This 2000 km trail is reviving indigenous storytelling and boosting local economies across Southwest Asia and North Africa.
From Urfa in Southeastern Turkey, to Nablus and Hebron in the Palestinian West Bank. Along pomegranate and olive trees that dot the hillsides of the Jordan River Valley, to the desertscapes of Sinai and Mecca, and the verdant hilltops of Zagros Mountains in Kurdistan. The regions that fall under Southwest Asia (formerly known as the Middle East) are incredibly rich in terms of culture, religion, ethnicities and ecology.
Among the wealth of histories and customs is a story that finds itself at the intersection of these memories. The figure of Abraham – Ibrahim in Arabic and Turkish, Braham in Kurdish – is believed to have walked these lands long ago and has ignited the cultural imagination of widespread communities across the region.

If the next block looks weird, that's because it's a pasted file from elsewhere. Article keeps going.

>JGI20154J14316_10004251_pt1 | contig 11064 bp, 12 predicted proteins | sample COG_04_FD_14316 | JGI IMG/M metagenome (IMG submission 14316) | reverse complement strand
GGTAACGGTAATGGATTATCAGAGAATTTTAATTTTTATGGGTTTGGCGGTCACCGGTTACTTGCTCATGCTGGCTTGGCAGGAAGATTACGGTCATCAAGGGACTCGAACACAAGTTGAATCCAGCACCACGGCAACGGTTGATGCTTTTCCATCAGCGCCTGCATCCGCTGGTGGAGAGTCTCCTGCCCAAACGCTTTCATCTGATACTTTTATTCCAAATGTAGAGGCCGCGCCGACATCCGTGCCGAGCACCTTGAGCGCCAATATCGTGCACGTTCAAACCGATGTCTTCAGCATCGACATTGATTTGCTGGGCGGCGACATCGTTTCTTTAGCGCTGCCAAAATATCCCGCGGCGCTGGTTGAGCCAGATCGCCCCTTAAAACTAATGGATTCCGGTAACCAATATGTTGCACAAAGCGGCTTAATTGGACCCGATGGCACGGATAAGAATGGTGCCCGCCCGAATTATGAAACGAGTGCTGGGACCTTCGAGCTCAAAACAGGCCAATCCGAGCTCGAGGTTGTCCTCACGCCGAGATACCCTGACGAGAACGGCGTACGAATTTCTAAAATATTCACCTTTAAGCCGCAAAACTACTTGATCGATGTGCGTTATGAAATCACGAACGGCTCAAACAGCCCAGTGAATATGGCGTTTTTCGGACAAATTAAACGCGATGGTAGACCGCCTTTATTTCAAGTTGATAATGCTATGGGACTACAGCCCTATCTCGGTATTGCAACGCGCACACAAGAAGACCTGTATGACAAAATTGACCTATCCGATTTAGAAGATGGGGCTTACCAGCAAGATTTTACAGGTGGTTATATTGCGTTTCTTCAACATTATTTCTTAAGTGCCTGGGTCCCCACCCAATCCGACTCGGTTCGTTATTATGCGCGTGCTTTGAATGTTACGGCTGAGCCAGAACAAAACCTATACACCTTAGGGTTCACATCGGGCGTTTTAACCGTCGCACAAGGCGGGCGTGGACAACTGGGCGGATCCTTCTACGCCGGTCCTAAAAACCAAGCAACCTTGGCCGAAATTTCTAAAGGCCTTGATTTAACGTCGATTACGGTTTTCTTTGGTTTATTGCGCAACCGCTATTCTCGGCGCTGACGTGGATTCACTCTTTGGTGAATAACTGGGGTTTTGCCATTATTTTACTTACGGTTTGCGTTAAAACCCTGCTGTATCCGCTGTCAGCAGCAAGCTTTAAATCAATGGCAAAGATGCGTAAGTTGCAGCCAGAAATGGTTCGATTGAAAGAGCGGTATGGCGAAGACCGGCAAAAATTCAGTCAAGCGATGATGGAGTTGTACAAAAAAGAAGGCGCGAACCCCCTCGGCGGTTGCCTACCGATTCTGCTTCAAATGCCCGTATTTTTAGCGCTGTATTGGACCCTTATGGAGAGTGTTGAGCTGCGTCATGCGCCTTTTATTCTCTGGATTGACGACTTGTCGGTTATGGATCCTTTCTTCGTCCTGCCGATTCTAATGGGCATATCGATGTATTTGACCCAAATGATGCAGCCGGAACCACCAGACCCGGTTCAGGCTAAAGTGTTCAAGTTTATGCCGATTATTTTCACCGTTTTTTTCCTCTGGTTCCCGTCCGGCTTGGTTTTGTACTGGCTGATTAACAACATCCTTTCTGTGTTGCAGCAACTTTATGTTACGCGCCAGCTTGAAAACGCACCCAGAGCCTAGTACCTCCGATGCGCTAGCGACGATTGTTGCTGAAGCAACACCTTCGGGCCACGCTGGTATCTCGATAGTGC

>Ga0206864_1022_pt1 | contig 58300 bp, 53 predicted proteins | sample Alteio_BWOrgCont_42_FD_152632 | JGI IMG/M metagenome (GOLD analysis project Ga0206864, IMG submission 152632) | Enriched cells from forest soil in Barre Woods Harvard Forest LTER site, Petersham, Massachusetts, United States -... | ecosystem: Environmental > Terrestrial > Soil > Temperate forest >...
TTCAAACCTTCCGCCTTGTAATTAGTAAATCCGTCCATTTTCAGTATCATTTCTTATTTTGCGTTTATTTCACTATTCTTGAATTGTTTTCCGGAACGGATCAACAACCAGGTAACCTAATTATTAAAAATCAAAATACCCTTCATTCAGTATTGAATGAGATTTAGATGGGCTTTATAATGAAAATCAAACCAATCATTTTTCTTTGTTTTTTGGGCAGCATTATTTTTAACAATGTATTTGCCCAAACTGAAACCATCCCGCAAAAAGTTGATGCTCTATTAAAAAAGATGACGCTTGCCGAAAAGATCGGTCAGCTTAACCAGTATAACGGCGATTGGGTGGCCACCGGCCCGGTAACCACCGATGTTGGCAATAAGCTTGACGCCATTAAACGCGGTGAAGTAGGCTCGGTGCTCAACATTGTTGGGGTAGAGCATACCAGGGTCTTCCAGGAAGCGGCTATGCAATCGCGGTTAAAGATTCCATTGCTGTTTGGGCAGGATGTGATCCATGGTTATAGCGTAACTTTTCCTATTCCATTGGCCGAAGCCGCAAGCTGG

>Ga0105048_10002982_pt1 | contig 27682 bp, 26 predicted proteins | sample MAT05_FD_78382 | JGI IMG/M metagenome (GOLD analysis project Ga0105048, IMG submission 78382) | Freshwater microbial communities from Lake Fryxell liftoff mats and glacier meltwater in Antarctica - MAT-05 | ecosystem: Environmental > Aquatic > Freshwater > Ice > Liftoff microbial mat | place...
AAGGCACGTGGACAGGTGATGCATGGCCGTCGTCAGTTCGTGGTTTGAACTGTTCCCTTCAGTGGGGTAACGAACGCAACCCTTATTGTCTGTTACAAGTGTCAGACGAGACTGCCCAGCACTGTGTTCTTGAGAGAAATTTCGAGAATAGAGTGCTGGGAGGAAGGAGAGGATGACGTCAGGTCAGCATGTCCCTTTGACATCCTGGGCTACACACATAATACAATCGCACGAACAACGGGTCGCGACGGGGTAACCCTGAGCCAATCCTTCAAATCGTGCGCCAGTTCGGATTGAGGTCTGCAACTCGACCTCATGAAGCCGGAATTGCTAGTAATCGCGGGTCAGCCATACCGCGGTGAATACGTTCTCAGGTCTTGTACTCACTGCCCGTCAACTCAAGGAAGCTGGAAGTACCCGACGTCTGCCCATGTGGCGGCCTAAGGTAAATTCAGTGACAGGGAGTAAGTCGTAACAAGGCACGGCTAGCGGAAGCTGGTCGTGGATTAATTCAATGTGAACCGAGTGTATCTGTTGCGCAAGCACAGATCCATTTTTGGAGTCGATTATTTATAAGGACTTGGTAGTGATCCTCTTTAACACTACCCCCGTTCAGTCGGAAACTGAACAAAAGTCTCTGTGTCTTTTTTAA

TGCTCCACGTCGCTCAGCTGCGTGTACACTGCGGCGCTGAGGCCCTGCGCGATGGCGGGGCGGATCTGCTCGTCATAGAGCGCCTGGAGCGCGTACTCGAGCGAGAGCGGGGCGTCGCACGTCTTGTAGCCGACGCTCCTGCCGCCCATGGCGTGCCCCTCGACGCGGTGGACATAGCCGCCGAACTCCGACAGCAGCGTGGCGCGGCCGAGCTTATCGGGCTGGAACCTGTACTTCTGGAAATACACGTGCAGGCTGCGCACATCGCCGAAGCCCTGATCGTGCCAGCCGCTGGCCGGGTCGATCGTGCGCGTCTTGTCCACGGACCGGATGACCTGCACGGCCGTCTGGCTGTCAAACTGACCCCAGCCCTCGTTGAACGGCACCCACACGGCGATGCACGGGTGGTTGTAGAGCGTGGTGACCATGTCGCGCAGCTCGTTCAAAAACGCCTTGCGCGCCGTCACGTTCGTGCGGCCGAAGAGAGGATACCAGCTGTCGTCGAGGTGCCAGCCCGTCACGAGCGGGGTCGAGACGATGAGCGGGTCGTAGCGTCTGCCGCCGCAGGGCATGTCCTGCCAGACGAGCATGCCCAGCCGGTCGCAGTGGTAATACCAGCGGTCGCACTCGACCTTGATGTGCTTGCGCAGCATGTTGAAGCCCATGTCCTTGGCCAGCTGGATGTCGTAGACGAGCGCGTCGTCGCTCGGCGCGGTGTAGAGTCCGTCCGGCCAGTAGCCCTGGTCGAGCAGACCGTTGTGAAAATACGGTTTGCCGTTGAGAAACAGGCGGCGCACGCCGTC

The Abraham Path or Masar Ibrahim is an award-winning series of trails unfurling over 2000 km of land through modern-day Sinai, Turkey, Jordan and Palestine, offering hikers and visitors an immersive connection to the land, nurturing genuine conversations which are “unattainable from the seat of a tour bus,” as is emphasised by the organisation online.
A trailblazer in all senses of the word, this non-profit has been supporting, solidifying, safeguarding networks of routes, indigenous guides and local homestays since 2007, to offer people in the local cultures new sources of income and a chance to tell stories of their land and community with full integrity.
“We don’t create these trails, but rather, we discover them by following bedouins in Jordan and Palestine and the Peshmerga in Kurdistan,” Anisa Mehdi, Iraqi-Canadian President and Executive Director of the Abraham Path Initiative, tells SceneTraveller.